28 November 2013

Cavorting in the Caucasus: Holy Trinity Cathedral of Tbilisi

Churches somehow draw me in, whenever I am traveling. I somehow am always curious how the local people worship and practice religion. Add to that the fact that religion is simply a huge and powerful mover and shaker of human culture, which is why plenty of interesting places to see in a destination involves churches, temples, and other places of worship. Hence, even though I am an atheist, I do not feel uncomfortable visiting these places, just so that I can see how the local people do it, so to speak.

This large church is located on a high hill. It was quite a trek, and since the taxicabs were very cheap in Georgia, I just decided to take one. 5 minutes later, I found myself at the doorstep. Later on, I walked downhill to the center of town, and realized taking a cab was indeed a wise choice.



As you can see, this is not just a church. It is a full compound, with gates and all. I entered the gate, and the large facade of the church is facing me, waiting for me to climb the steps and explore. There were plenty of people entering, as the Georgians are a very religious people. Women cover their heads when they enter religious establishments, such as this one.



I was so glad that pictures are not prohibited inside. The interior involves several tall pillars, as after all, this is the third-tallest Orthodox church in the world. I saw several people lining up to kiss portraits and statues, and there were lots of people buying candles as well, so that they can light it up and offer it to the gods. It was all quite busy, but not chaotic.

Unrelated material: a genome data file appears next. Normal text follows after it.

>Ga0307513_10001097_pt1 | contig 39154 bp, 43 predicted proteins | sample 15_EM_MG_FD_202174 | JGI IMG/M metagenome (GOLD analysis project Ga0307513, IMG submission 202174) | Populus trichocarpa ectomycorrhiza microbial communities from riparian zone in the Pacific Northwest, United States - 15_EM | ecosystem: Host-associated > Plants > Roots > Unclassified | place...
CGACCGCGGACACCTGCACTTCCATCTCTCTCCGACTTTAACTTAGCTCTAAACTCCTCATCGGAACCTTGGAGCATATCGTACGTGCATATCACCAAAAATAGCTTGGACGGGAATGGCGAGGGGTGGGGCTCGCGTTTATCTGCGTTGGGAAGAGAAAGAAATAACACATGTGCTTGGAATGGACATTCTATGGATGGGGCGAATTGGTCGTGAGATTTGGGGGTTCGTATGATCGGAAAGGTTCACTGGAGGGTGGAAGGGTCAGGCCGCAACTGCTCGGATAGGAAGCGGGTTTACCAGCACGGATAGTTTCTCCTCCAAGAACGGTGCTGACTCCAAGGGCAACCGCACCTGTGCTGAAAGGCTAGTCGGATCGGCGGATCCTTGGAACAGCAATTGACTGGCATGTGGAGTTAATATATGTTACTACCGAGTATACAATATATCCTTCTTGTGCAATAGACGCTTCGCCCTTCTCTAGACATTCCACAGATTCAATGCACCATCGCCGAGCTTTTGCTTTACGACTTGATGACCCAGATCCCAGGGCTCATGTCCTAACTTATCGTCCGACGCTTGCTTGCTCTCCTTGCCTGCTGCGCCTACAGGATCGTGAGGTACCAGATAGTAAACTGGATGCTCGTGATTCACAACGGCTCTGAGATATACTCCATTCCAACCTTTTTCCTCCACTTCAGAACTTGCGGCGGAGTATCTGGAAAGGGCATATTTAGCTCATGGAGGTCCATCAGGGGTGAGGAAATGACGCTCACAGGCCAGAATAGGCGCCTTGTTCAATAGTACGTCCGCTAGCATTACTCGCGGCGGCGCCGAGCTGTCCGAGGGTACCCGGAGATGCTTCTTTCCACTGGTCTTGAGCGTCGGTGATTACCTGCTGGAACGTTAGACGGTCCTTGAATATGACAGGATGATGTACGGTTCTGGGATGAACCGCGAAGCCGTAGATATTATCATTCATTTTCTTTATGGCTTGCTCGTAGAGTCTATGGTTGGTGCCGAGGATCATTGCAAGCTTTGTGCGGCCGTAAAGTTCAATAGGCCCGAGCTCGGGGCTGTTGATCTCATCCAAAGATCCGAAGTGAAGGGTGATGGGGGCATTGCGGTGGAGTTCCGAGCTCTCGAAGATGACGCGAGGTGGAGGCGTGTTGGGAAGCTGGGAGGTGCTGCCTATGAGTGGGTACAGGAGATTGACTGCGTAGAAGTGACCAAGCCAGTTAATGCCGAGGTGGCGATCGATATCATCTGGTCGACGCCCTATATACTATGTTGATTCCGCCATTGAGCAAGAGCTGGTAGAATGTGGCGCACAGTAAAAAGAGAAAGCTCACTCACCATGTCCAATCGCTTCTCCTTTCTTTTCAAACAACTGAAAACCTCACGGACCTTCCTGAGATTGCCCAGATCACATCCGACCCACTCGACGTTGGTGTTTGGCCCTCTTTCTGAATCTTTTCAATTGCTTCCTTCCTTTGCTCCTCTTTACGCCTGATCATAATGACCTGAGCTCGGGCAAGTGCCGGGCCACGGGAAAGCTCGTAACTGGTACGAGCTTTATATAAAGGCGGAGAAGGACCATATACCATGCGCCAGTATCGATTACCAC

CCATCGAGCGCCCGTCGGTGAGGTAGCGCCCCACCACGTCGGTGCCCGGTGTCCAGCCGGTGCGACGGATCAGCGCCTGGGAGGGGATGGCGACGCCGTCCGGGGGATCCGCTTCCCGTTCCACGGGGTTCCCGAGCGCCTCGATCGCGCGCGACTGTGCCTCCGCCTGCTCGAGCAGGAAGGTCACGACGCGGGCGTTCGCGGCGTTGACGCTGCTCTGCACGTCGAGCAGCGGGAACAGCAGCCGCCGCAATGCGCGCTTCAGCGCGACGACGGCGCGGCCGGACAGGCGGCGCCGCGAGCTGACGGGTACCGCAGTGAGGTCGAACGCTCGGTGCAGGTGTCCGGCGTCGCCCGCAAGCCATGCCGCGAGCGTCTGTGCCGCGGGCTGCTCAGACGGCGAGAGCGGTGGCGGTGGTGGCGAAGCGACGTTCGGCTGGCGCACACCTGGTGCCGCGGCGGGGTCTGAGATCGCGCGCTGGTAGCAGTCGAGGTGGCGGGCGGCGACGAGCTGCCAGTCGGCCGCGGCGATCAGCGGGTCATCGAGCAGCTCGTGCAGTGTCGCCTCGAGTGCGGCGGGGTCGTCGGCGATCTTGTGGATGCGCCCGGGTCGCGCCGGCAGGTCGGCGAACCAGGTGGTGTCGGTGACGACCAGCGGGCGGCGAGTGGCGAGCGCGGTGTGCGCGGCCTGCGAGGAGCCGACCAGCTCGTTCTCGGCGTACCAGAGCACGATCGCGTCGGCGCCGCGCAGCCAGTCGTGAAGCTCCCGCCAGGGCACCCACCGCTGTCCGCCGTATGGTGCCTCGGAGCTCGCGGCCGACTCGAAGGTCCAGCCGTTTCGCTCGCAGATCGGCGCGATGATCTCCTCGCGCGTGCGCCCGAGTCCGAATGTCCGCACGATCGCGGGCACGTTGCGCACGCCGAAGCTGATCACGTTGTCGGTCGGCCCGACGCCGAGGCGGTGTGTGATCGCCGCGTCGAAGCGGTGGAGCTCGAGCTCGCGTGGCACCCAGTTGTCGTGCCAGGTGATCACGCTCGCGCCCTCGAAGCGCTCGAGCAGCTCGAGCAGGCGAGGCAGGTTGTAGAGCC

Finally, here are just some shots I took of the back of the cathedral. It was a huge complex after all, even though this isn't the central headquarters of the Georgian Orthodox Church. That post would come later.

2 comments:

  1. I completely understand your curiosity for worship places--I feel the same, even as an atheist!

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    1. Zhu,

      Hehe, yes. It's like a curiosity, wanting to see how people here "believe". Not to poke fun of them, but a simple curious desire to know what belief systems exist in a foreign country.

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